Image of the Month April 2021: Sparkling VioletearPREVIOUS PAGE
Looks can be deceiving and while the Sparkling Violetear may appear stunningly scintillant to us, to other hummingbirds it is simply a beastly brute. While the family (Trochilidae) may host the smallest bird species in the world, the brash bird pictured above is actually on the large side as hummingbirds go. And it is not an uncommon species either, instead often the most common species within its extensive range. As such, it is hard not to notice them when they're near.
How nice it is for us to be near them though. If you are visiting with one you must be someplace nice, rich with birds. Hummingbirds are endlessly entertaining, and the ghastly antics of the Sparkling Violetear are witnessed over many latitudes. Hugging the Andes from northwest Argentina on north, ranging all the way through Venezuela, they like open spaces with scattered shrubs and small trees, the fringes of woodlands, and are even found in fairly urban areas where there are feeders or vegetation for them. Vigorously territorial, they are NOT good at sharing. Quite vocal, you often hear them as they sing persistently and monotonously, a simple song of single notes, going on and on. They do so to be sure that any interlopers are clear about whose territory they may be traveling past. And should a passer-by amble in too close or for too long, then you will see a lot of attitude in a little time. Other hummers that wing in to try and enjoy nectar at feeders or flowers are buzzed at ferociously, scolded vigilantly, occasionally bodied out of the way physically, or even worse. Some have taken to re-branding this species the "Startling Violent-ear" due to its aggressive, pushy habits.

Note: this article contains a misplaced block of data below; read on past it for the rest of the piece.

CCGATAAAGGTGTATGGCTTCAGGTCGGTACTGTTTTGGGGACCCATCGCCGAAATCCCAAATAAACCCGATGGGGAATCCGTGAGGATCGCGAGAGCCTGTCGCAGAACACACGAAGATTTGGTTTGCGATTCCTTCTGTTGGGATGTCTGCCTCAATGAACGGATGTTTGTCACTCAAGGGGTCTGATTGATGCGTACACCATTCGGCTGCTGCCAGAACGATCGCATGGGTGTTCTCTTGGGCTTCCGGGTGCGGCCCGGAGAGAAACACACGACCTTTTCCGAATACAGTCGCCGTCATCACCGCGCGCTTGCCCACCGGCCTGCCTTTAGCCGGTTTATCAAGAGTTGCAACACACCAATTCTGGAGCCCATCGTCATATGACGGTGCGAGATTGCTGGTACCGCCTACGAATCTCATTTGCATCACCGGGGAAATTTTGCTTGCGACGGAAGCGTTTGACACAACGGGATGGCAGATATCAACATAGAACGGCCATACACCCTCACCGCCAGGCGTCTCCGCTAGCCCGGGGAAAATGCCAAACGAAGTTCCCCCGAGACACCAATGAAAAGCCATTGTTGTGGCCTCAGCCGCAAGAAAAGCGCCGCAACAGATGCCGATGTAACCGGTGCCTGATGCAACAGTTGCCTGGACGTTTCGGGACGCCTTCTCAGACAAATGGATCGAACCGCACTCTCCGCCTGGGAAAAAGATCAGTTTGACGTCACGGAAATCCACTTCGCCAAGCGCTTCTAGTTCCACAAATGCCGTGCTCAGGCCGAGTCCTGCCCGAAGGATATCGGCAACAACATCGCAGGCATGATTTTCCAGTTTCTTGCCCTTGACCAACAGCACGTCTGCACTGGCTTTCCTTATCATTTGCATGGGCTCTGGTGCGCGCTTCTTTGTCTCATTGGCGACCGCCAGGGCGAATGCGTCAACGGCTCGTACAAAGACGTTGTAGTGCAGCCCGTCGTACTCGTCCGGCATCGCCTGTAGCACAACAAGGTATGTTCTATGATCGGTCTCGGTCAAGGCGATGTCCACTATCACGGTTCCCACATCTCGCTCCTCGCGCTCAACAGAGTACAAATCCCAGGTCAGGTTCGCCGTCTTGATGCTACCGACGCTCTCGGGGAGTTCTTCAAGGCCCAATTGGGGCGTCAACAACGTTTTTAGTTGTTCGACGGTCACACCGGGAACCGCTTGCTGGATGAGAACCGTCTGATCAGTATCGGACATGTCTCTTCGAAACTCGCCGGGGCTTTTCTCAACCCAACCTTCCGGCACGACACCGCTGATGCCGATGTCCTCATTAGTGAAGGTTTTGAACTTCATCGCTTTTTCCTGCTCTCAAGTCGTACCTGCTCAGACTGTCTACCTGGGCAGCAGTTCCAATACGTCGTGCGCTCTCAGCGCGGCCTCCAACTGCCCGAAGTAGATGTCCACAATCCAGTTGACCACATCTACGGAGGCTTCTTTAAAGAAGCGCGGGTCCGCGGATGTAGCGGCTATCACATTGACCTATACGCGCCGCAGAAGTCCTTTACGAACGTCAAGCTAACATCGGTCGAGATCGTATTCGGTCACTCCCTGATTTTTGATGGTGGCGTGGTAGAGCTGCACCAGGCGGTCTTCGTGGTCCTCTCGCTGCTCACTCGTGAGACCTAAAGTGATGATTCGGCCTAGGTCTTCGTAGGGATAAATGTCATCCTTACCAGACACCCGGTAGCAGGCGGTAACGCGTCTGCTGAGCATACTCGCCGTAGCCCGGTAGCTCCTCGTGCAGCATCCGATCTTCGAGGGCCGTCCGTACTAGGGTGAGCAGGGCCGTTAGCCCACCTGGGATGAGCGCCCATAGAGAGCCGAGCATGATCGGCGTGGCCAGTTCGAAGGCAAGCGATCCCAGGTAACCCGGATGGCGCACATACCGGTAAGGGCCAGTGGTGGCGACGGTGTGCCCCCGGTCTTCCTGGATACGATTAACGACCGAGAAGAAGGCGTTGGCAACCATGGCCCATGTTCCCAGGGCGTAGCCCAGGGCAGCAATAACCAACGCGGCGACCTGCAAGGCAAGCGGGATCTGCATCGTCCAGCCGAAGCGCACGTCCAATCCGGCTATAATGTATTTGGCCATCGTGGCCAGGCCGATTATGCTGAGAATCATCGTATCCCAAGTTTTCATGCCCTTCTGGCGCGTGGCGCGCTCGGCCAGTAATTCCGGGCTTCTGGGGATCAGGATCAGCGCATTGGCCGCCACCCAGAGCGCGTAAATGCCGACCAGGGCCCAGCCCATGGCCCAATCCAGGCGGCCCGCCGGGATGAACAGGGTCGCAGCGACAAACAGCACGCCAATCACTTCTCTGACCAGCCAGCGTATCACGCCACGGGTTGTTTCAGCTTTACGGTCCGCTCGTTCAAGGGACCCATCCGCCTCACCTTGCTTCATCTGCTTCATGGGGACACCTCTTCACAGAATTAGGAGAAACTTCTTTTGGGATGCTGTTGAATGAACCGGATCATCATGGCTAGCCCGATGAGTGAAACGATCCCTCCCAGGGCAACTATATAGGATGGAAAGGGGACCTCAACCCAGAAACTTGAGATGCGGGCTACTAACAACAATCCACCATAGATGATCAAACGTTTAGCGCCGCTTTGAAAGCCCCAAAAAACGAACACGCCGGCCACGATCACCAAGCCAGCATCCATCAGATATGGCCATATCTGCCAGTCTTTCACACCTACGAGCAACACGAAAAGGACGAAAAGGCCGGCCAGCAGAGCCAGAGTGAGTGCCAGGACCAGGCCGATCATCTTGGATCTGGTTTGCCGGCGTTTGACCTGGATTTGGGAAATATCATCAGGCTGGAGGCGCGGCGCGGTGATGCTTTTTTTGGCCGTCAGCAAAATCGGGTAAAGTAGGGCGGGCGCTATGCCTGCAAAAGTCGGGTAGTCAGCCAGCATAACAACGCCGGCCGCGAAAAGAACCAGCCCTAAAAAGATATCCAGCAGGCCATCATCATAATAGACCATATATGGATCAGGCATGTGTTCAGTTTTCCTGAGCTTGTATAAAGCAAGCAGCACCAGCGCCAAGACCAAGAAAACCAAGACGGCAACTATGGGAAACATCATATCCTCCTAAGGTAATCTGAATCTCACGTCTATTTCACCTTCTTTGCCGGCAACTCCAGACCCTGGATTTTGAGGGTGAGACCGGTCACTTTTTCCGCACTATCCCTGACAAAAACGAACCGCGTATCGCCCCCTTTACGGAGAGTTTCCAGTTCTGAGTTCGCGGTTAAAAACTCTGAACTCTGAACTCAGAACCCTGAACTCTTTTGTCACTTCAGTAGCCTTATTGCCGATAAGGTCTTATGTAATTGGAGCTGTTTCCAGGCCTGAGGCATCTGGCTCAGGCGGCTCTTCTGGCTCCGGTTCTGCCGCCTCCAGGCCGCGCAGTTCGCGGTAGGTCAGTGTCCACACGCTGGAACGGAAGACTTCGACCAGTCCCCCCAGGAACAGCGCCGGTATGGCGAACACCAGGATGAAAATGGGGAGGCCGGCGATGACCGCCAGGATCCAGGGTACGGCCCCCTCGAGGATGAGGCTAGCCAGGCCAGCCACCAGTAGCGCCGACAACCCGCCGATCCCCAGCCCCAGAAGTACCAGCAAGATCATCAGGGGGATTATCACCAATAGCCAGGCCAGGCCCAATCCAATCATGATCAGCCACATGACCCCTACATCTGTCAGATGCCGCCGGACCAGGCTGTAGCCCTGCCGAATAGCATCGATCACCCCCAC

But this is just one member of a fascinating family of birds. Confined to the New World, hummingbird species are found from Alaska where Rufous Hummingbirds whiz about, all the way south to Tierra del Fuego where the Green-backed Firecrowns rocket around the Beech trees. They range in size from the aforementioned Bee Hummingbird of Cuba, the tiniest of all birds, to the Giant Hummingbird that feeds among the tree tobacco of the High Andes. As if their zippy movements, habits, metabolisms, and dazzling colors weren't enough, the names of these birds are bewilderingly imaginative as well. Consider the teeny tiny Booted Racket-tail, the Glowing Puffleg, or Bearded Helmetcrest, all possible on our upcoming Colombia Highlights tour. Or the Lazuline Sabrewing, the Crowned Woodnymph, or Tyrian Metaltail possible on the Colombia - Santa Martas extension. More familiar to many of you will be the Lucifer and Calliope Hummingbirds in North America, or the Blue-throated Mountaingem.
We mention these birds not heedlessly, of course. They can be seen and believed, even in the next few months. And the hummingbirds are just the tip of the iceberg.